May 17, 2006

The long, hot summer

Mohammed on a summer in Baghdad with a minimum of electricity. Most Iraqis depend on generator-owning neighbors who offer them electricity for a fee.
Of course these diesel generators are not problem-free; they are mostly used and not brand-new so they require frequent maintenance let alone their high consumption of fuel (a gallon of diesel costs ~2$) and the owner would always complain to the subscribers from the hardships of his job every time they go to pay the monthly fee and he'd warn from a possible raise in fees or from maintenance that would put the generator out of work for a couple days. And he does that with teary eyes cursing the day that made him choose this job but at the same time counting the money so carefully.

When you stand near any of those generators you'll see a huge mass of wires coming out of the circuit-breakers box. These hundred or so wires usually climb the nearest grid lamp post and pass from one to another for a few hundred meters as the shortest route to the subscribers' homes.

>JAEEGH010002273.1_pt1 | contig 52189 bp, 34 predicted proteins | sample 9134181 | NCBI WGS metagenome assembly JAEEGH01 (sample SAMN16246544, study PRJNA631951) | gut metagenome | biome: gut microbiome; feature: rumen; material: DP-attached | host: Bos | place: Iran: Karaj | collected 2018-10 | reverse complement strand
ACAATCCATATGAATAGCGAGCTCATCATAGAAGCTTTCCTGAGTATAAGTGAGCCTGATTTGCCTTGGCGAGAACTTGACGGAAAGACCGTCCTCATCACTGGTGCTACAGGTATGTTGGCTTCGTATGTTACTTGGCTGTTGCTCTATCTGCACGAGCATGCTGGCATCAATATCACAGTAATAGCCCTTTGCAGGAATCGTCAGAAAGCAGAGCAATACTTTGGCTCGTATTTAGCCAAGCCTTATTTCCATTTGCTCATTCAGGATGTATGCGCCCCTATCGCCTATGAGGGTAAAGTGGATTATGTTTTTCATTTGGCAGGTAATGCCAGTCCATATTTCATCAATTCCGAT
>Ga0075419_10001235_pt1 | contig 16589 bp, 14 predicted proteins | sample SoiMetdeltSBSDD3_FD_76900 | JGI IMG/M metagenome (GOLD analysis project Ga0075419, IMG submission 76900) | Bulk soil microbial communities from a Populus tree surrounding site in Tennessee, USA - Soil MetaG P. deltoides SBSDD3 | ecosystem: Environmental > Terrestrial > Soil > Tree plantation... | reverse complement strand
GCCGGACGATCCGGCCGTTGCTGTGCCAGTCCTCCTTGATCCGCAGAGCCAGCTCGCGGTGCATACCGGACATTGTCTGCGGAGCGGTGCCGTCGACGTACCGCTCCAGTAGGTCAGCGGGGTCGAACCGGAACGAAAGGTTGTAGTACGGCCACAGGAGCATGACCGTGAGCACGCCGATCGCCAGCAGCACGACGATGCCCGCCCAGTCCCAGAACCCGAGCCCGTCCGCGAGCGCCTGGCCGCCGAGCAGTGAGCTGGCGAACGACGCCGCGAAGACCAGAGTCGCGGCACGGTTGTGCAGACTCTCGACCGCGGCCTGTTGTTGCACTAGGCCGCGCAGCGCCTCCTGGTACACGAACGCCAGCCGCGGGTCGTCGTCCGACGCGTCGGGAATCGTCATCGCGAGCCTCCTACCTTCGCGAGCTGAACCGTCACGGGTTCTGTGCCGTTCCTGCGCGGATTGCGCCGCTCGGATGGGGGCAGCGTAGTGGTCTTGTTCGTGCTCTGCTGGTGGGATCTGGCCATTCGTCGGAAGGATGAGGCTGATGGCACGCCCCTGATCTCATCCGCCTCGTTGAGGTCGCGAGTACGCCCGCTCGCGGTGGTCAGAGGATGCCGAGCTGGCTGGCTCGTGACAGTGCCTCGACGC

In addition to the owner and the operator/mechanic there's the ladder guy or (Abu il-daraj) and this is a man of great importance in the process; you can always spot him accompanied by one or more of the subscribers tracking wires that occasionally get cut or short-circuit with other wires as a usual consequence for rain or high winds. Of course the wire is the responsibility of the subscriber and he pays for it but the owner would offer his advice for the best choice of wires.

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